Every year six-million people go to emergency rooms with chest pains. Often they are hospitalized just because of the possibility of a heart attack, but a new test may be able to save some people from that pain and worry. A recent study finds doctors are able to rule out heart attacks faster with a new heart imaging test.
Melanie Ransom teaches gymnastics and swimming. She thinks of herself as fit, so it was especially frightening when she found herself out of breath during water aerobics. Ransom says, "You do feel worried and all sorts of practical and also silly things cross your mind, such as, I'm the lifeguard, who's gonna pick me off the bottom of the pool if I'm the one who goes down."
Ransom went to the hospital where she had the standard cardiac exam plus a heart imaging test called cardiolite. Dr. James Feldman with Boston University Medical Center says, "You can take a picture with a camera of the blood flow through the heart and in the heart muscle. So you can see areas that are not getting adequate blood flow or have blockage."
The study, an emergency room assessment called the "erase chest pain trial" found more than a quarter of a million Americans could be spared the anxiety and costs of more invasive tests and hospital stays.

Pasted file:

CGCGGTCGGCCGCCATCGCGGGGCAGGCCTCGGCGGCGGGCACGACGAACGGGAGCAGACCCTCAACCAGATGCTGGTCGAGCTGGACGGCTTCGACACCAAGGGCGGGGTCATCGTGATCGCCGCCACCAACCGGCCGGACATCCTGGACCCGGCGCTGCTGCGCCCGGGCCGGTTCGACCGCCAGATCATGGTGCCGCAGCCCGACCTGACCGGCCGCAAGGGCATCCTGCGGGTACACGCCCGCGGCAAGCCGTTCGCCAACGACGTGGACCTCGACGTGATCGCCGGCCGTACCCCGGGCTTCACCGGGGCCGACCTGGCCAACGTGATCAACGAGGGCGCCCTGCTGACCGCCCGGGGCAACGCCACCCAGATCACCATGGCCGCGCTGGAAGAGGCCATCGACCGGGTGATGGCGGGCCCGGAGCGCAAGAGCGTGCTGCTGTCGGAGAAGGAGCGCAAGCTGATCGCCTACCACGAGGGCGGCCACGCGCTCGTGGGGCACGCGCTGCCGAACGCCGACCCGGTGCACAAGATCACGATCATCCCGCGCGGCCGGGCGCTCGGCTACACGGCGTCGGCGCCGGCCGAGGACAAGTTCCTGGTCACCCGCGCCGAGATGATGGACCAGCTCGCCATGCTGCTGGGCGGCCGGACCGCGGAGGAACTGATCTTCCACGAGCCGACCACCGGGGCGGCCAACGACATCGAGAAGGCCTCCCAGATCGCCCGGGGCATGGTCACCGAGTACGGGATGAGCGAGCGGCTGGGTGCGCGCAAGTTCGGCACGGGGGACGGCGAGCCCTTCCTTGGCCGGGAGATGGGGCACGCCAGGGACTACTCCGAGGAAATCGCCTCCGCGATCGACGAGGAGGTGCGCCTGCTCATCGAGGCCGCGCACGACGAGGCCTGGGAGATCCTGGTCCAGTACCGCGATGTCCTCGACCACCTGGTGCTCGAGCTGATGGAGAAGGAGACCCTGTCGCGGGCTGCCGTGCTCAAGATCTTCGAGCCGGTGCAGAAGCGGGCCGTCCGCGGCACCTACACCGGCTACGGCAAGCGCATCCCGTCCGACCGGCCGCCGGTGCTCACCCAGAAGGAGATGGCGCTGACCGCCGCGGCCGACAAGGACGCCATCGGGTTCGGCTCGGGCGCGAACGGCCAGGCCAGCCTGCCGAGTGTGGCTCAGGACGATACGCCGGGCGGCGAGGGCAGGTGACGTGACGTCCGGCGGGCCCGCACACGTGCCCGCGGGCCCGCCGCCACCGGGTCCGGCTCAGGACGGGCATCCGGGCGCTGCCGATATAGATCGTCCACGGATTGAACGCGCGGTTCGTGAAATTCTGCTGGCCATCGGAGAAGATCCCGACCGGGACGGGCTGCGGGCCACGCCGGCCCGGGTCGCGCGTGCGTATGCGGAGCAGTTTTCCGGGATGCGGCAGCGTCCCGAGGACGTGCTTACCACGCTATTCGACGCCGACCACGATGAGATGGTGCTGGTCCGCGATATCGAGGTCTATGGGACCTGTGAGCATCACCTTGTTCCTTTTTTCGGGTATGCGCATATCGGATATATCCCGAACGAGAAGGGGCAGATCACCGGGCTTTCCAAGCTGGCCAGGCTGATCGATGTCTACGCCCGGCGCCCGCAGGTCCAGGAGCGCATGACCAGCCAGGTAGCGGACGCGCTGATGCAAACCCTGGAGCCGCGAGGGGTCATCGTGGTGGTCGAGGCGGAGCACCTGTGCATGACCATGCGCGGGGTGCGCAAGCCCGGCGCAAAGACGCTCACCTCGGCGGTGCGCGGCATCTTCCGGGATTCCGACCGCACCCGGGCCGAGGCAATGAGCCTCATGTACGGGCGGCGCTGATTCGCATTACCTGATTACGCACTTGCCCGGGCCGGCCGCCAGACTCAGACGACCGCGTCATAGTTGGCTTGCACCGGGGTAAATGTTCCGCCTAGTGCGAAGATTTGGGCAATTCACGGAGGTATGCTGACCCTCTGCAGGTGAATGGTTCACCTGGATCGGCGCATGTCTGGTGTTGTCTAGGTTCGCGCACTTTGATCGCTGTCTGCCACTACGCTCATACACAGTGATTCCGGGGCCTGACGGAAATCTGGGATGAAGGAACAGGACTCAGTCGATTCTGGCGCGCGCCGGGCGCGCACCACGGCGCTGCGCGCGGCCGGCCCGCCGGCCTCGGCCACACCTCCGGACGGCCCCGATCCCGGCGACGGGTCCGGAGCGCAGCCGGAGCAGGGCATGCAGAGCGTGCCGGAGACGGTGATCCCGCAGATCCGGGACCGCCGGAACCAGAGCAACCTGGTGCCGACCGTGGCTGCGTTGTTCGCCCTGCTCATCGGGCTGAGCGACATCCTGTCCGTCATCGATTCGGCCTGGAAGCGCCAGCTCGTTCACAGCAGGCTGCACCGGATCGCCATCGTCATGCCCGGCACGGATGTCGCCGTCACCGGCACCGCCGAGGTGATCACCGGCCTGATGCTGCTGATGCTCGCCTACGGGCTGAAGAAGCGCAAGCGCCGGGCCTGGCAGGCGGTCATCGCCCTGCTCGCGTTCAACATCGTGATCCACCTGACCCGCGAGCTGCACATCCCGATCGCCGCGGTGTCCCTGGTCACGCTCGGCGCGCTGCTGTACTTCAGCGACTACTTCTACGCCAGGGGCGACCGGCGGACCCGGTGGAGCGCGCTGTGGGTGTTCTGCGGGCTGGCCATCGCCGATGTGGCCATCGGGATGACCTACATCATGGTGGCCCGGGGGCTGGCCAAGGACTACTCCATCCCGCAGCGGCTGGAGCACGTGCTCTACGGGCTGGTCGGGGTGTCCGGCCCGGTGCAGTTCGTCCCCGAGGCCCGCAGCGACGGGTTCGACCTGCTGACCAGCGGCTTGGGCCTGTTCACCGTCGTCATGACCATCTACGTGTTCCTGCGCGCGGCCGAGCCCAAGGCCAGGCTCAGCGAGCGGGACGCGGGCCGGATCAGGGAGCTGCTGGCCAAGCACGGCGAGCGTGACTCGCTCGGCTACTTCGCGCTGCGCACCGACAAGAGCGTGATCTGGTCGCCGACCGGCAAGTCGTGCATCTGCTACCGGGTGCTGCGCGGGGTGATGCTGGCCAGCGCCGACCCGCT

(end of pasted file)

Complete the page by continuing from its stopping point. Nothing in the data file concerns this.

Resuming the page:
Dr. James Udelson with Tufts-New England Medical Center says, "The benefits of the patient is potentially getting to a much faster diagnosis, heart attack or no heart attack much earlier in the process than the physician might get to without using this test."
The study, published in the Journal of the American Medical Association, looked at more than 2,400 patients with heart attack symptoms. Among those who received the cardiolite test, unnecessary hospitalizations were reduced by 20% and the test worked well on a cross section of patients in different types of hospitals.
Dr. Harry Selker with Tufts-New England Medical Center says, "With the use of this test we'd admit fewer patients that don't need to be admitted. We save money and also for the patients of course it's a much better day for them they get to stay home. For patients like Melanie Ransom, the test can bring a speedier diagnosis and peace of mind.